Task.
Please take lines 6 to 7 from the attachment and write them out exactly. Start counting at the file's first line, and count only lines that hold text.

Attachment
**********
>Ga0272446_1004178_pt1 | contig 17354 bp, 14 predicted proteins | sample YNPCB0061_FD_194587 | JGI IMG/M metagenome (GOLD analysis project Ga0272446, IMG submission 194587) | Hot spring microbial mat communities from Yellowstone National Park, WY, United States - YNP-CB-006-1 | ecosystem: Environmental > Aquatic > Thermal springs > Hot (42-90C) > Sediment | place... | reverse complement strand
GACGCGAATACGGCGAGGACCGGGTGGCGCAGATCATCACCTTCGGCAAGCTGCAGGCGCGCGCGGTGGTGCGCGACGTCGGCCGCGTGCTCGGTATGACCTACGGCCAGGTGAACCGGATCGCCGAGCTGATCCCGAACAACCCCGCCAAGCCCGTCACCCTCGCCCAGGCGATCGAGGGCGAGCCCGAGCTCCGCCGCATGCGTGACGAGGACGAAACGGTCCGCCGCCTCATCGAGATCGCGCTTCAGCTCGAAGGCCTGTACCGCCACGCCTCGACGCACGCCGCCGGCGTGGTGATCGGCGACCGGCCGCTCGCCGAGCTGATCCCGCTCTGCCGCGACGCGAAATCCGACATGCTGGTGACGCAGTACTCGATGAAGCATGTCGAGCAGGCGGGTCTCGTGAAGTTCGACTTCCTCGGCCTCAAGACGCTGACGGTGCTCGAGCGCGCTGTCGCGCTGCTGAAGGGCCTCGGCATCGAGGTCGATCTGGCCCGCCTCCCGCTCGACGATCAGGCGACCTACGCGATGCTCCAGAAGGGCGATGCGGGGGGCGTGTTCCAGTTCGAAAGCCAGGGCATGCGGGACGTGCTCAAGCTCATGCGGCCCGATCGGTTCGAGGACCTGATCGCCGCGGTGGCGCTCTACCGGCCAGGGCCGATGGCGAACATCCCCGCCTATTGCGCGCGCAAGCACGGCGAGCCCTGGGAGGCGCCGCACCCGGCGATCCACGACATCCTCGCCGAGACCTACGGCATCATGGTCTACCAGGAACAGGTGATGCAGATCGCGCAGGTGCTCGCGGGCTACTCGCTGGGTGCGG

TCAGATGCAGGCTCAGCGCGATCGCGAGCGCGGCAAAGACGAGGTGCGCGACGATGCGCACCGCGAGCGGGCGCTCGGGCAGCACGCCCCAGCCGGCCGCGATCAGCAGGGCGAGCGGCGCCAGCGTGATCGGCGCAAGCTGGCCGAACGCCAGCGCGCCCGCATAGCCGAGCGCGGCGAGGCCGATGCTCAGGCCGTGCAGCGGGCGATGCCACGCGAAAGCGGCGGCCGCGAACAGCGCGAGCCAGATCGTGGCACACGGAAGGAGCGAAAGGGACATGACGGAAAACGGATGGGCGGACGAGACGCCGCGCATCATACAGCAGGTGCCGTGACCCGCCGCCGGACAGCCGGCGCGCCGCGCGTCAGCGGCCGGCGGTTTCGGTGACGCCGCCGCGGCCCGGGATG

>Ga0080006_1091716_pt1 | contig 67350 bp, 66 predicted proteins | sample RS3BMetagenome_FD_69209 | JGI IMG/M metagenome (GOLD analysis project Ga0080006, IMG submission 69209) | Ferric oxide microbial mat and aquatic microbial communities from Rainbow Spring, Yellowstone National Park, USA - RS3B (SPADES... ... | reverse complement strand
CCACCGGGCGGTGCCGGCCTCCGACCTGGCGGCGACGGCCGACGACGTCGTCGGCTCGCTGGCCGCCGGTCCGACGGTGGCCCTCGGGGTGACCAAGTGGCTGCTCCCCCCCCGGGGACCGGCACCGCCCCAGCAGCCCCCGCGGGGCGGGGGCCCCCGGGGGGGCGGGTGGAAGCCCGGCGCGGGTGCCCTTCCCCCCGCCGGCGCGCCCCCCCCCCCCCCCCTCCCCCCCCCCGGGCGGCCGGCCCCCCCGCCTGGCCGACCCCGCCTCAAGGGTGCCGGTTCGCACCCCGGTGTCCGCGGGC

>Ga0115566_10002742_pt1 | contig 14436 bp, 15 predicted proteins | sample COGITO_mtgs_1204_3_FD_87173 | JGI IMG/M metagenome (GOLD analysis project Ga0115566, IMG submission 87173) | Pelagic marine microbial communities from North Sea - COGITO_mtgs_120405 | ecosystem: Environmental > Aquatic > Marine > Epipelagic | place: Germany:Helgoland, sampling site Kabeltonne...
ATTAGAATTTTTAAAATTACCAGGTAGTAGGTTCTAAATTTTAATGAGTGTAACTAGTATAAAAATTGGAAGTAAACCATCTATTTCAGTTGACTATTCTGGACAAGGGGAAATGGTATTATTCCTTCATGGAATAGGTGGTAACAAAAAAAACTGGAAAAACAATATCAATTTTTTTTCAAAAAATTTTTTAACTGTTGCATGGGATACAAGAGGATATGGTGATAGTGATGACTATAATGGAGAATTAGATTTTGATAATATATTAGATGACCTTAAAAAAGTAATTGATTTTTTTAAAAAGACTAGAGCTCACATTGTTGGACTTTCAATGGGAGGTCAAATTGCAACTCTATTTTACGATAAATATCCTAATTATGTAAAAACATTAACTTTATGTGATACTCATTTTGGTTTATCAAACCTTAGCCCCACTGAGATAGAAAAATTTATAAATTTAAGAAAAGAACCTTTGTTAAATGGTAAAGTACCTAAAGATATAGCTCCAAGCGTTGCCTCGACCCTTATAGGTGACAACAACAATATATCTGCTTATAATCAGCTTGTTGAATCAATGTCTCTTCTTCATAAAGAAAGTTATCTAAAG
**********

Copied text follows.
>Ga0115566_10002742_pt1 | contig 14436 bp, 15 predicted proteins | sample COGITO_mtgs_1204_3_FD_87173 | JGI IMG/M metagenome (GOLD analysis project Ga0115566, IMG submission 87173) | Pelagic marine microbial communities from North Sea - COGITO_mtgs_120405 | ecosystem: Environmental > Aquatic > Marine > Epipelagic | place: Germany:Helgoland, sampling site Kabeltonne...
ATTAGAATTTTTAAAATTACCAGGTAGTAGGTTCTAAATTTTAATGAGTGTAACTAGTATAAAAATTGGAAGTAAACCATCTATTTCAGTTGACTATTCTGGACAAGGGGAAATGGTATTATTCCTTCATGGAATAGGTGGTAACAAAAAAAACTGGAAAAACAATATCAATTTTTTTTCAAAAAATTTTTTAACTGTTGCATGGGATACAAGAGGATATGGTGATAGTGATGACTATAATGGAGAATTAGATTTTGATAATATATTAGATGACCTTAAAAAAGTAATTGATTTTTTTAAAAAGACTAGAGCTCACATTGTTGGACTTTCAATGGGAGGTCAAATTGCAACTCTATTTTACGATAAATATCCTAATTATGTAAAAACATTAACTTTATGTGATACTCATTTTGGTTTATCAAACCTTAGCCCCACTGAGATAGAAAAATTTATAAATTTAAGAAAAGAACCTTTGTTAAATGGTAAAGTACCTAAAGATATAGCTCCAAGCGTTGCCTCGACCCTTATAGGTGACAACAACAATATATCTGCTTATAATCAGCTTGTTGAATCAATGTCTCTTCTTCATAAAGAAAGTTATCTAAAG